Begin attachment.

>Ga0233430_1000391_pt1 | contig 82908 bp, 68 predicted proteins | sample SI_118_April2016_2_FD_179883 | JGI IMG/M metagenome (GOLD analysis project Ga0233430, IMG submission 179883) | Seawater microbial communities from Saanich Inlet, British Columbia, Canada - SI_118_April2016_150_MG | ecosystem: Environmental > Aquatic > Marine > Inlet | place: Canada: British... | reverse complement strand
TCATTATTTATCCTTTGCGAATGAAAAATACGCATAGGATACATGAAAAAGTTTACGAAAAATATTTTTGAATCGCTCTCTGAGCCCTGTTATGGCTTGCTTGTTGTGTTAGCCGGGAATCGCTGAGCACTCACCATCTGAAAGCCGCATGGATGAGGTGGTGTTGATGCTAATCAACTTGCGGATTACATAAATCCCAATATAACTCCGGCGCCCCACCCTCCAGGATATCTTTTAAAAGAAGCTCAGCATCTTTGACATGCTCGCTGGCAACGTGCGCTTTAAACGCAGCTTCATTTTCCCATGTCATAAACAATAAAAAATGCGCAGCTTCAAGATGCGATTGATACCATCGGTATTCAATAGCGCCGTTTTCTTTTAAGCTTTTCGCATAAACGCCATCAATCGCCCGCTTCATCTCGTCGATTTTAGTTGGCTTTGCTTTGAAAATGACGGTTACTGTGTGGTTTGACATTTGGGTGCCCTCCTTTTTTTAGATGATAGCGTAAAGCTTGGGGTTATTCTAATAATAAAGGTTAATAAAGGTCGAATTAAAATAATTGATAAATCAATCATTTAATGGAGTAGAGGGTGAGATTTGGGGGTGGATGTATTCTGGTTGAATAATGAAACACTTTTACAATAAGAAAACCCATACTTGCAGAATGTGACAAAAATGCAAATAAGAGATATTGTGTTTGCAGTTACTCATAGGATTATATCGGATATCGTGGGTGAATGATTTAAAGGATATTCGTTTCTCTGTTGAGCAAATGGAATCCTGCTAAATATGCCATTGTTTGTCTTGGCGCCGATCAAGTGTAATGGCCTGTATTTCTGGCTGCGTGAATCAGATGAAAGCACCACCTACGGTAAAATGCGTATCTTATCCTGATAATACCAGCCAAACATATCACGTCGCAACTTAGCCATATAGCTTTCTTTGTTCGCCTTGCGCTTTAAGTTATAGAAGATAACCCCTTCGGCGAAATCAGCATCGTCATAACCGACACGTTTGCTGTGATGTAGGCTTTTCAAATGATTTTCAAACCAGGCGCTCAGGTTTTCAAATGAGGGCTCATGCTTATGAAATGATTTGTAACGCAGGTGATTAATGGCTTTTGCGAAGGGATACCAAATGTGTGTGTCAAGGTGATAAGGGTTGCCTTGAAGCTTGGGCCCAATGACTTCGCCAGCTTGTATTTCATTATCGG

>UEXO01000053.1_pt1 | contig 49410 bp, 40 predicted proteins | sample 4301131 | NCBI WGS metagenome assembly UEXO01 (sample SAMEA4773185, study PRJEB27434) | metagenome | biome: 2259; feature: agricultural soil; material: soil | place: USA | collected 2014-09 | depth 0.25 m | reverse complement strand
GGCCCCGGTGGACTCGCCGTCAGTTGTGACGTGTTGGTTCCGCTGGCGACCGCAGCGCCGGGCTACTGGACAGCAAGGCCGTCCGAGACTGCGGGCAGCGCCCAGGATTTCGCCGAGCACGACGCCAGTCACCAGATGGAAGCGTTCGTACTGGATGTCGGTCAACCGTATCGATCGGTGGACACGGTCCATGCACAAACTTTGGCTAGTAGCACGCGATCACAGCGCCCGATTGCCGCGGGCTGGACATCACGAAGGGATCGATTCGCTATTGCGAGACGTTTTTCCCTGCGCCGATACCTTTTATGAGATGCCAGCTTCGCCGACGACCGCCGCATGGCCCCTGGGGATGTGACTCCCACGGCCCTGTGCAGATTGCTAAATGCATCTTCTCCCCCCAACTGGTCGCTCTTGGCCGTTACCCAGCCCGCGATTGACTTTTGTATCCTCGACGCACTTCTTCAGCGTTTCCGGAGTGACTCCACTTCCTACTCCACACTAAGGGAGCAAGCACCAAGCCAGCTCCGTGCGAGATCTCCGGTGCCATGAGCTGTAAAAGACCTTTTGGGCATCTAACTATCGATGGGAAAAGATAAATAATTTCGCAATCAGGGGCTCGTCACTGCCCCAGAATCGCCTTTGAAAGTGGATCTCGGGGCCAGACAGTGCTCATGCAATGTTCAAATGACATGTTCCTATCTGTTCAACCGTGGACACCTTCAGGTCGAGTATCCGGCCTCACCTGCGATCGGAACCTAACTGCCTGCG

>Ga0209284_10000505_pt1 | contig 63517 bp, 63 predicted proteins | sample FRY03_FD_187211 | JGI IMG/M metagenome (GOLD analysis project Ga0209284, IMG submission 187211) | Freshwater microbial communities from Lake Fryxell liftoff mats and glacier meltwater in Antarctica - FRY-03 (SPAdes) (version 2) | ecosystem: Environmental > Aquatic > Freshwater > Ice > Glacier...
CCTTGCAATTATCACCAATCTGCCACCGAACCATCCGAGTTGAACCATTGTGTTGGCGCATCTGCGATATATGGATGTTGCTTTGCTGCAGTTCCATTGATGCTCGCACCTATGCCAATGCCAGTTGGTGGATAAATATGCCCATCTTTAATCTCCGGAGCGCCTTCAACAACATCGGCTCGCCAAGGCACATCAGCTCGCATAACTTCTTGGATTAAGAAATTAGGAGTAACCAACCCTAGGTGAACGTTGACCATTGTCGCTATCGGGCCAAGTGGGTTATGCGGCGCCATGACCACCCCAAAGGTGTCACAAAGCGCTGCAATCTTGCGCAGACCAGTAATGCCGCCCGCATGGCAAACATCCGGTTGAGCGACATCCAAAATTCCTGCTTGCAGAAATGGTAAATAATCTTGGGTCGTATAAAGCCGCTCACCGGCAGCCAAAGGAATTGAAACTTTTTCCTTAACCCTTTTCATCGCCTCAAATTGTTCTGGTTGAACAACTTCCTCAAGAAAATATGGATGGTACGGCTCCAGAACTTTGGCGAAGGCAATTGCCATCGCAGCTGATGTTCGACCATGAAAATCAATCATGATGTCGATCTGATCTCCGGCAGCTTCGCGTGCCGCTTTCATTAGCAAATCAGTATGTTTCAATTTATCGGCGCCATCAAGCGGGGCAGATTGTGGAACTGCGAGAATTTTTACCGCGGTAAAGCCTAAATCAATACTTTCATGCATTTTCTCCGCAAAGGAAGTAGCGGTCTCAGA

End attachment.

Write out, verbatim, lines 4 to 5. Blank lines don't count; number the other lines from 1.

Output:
GGCCCCGGTGGACTCGCCGTCAGTTGTGACGTGTTGGTTCCGCTGGCGACCGCAGCGCCGGGCTACTGGACAGCAAGGCCGTCCGAGACTGCGGGCAGCGCCCAGGATTTCGCCGAGCACGACGCCAGTCACCAGATGGAAGCGTTCGTACTGGATGTCGGTCAACCGTATCGATCGGTGGACACGGTCCATGCACAAACTTTGGCTAGTAGCACGCGATCACAGCGCCCGATTGCCGCGGGCTGGACATCACGAAGGGATCGATTCGCTATTGCGAGACGTTTTTCCCTGCGCCGATACCTTTTATGAGATGCCAGCTTCGCCGACGACCGCCGCATGGCCCCTGGGGATGTGACTCCCACGGCCCTGTGCAGATTGCTAAATGCATCTTCTCCCCCCAACTGGTCGCTCTTGGCCGTTACCCAGCCCGCGATTGACTTTTGTATCCTCGACGCACTTCTTCAGCGTTTCCGGAGTGACTCCACTTCCTACTCCACACTAAGGGAGCAAGCACCAAGCCAGCTCCGTGCGAGATCTCCGGTGCCATGAGCTGTAAAAGACCTTTTGGGCATCTAACTATCGATGGGAAAAGATAAATAATTTCGCAATCAGGGGCTCGTCACTGCCCCAGAATCGCCTTTGAAAGTGGATCTCGGGGCCAGACAGTGCTCATGCAATGTTCAAATGACATGTTCCTATCTGTTCAACCGTGGACACCTTCAGGTCGAGTATCCGGCCTCACCTGCGATCGGAACCTAACTGCCTGCG

>Ga0209284_10000505_pt1 | contig 63517 bp, 63 predicted proteins | sample FRY03_FD_187211 | JGI IMG/M metagenome (GOLD analysis project Ga0209284, IMG submission 187211) | Freshwater microbial communities from Lake Fryxell liftoff mats and glacier meltwater in Antarctica - FRY-03 (SPAdes) (version 2) | ecosystem: Environmental > Aquatic > Freshwater > Ice > Glacier...